If you are a tenant leasing a commercial property, your lease likely contains a covenant of quiet enjoyment. But do you know what rights you have under the provision? Here's an example: a tenant leases space in a mixed-use development to operate a spa. Spa customers have recently started to complain that they can hear loud music coming through the wall from the spin studio next door. Can the spa complain to its landlord that its right of "quiet enjoyment" under the lease is being violated? Can the tenant stop paying rent? Under Georgia law, the answer is no.
What is the covenant of quiet enjoyment?
In Georgia, a covenant of quiet enjoyment is implied in every lease. It may also be explicitly stated in the lease. A typical quiet enjoyment provision might include the following language: "Upon payment by Tenant of all Rent and other charges and the performance of all the covenants, conditions and provisions on Tenant's part to be observed and performed under this Lease, Tenant shall have quiet enjoyment of the Premises for the Term." But what rights do you have as a tenant under this provision?
The covenant of quiet enjoyment guarantees that the landlord has good title and can give a free and unencumbered lease of the premises to the tenant for the stated term. To prove a landlord has breached the covenant of quiet enjoyment, a tenant must show that they have been evicted or that their right to occupy the property has been threatened by someone else with a superior ownership claim to the landlord.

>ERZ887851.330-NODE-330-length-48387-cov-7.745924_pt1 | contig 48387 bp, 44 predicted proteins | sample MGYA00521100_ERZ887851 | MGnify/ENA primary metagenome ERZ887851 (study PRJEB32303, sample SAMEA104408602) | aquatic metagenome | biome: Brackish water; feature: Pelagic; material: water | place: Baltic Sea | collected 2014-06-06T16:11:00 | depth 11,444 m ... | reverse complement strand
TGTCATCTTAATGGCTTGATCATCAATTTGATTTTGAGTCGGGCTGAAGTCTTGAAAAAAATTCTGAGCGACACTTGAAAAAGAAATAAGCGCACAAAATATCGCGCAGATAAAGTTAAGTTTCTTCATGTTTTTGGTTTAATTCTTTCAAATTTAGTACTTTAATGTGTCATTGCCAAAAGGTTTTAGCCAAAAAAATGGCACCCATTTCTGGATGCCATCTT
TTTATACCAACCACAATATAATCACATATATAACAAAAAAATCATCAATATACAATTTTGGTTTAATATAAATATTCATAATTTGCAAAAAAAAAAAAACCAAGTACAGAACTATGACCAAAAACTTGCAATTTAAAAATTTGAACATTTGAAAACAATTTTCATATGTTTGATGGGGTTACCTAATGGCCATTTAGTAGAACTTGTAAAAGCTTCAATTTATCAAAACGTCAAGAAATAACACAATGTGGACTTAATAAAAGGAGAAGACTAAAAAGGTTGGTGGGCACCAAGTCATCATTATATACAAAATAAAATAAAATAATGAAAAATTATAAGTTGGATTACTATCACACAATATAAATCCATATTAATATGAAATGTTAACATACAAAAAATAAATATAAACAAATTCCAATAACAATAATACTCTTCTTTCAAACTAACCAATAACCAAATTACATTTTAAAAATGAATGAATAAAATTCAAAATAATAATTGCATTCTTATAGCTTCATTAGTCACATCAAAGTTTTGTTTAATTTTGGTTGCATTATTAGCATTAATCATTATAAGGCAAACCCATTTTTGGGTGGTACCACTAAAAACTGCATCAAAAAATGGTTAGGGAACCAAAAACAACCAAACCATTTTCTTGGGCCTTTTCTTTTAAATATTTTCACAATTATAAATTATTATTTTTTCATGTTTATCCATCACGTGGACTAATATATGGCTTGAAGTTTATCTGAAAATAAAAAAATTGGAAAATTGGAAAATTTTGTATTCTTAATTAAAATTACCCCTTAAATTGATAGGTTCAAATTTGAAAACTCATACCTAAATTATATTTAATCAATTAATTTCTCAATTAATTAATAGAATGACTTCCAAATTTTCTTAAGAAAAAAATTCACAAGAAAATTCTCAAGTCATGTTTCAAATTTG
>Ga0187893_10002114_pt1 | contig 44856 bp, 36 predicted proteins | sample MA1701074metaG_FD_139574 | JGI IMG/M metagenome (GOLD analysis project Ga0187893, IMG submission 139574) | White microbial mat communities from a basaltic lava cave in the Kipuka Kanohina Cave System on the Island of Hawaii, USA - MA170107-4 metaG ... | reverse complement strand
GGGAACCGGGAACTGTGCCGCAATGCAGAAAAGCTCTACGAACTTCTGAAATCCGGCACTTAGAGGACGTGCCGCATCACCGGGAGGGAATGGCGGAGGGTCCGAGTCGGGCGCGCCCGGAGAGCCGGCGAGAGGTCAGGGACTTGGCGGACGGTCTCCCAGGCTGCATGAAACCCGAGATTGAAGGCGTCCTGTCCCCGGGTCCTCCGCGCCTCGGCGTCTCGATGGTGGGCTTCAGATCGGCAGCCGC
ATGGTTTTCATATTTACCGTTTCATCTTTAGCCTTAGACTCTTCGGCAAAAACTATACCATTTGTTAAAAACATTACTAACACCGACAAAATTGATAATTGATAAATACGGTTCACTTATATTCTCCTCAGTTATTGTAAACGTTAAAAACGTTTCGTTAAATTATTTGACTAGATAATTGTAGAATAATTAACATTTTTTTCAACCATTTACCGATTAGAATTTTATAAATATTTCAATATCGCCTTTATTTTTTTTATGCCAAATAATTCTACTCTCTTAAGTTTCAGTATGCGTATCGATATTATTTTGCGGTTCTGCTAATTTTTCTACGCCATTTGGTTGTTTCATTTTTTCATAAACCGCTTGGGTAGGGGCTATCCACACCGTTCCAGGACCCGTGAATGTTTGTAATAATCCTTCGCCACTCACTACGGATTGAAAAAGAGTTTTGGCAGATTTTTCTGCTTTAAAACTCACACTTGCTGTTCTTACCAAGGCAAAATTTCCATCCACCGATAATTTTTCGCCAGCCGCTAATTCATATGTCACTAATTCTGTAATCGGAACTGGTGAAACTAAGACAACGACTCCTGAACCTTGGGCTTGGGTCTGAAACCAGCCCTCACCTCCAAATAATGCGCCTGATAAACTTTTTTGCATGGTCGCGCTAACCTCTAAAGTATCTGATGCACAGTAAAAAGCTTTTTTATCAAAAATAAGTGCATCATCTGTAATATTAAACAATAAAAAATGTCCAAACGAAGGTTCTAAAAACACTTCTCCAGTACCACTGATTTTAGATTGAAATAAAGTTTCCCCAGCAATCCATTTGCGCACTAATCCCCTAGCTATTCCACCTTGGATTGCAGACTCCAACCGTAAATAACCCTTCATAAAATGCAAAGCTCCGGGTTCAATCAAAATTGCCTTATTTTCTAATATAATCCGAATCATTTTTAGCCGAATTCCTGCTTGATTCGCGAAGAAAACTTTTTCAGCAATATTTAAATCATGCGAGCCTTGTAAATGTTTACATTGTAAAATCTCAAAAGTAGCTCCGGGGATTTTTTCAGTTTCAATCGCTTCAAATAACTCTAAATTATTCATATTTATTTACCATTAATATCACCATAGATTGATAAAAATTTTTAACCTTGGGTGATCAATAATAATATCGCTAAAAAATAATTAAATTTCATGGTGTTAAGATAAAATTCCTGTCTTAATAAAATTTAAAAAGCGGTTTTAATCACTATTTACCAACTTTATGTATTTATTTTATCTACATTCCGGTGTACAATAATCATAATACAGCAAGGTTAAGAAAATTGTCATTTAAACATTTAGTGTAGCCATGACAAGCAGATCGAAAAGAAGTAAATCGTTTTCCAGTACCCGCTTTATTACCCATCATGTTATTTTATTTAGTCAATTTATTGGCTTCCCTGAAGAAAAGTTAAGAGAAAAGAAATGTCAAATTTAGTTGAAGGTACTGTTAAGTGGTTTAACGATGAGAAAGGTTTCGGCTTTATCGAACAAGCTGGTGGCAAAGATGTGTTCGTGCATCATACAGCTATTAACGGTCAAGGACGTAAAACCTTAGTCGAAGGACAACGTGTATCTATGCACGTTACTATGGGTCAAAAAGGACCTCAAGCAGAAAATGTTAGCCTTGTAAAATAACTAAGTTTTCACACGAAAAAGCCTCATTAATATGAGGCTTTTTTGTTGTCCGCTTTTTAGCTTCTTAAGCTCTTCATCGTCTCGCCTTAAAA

What is NOT included?
The covenant of quiet enjoyment does not literally guarantee a tenant's right to "quiet" conditions or peaceful "enjoyment" of the leased premises. For many years, the law in Georgia was unclear, due to a line of cases in which the courts found that a landlord's "substantial interference" with a tenant's right to use and enjoy the premises could be a violation of the covenant of quiet enjoyment. In those cases, tenants alleged landlords breached the covenant of quiet enjoyment based on allegations including the landlord's failure to prevent criminal activity at the leased premises, the landlord engaging in construction or renovations that disrupted the tenant's business, and the landlord's failure to repair the leased premises.
In 2016, the older line of cases was overruled. See George v. Hercules Real Estate Servs., Inc., 339 Ga. App. 843, 850, 795 S.E.2d 81, 88 (2016). In the George case, the Court of Appeals clarified that the covenant of quiet enjoyment does not include a constructive eviction unless it is based on a defect in the landlord's title to the leased premises.
While you may not be able to prove your landlord breached your lease based on a violation of the covenant of quiet enjoyment, there may be other applicable provisions in your lease.
The content of this article is intended to provide a general guide to the subject matter. Specialist advice should be sought about your specific circumstances.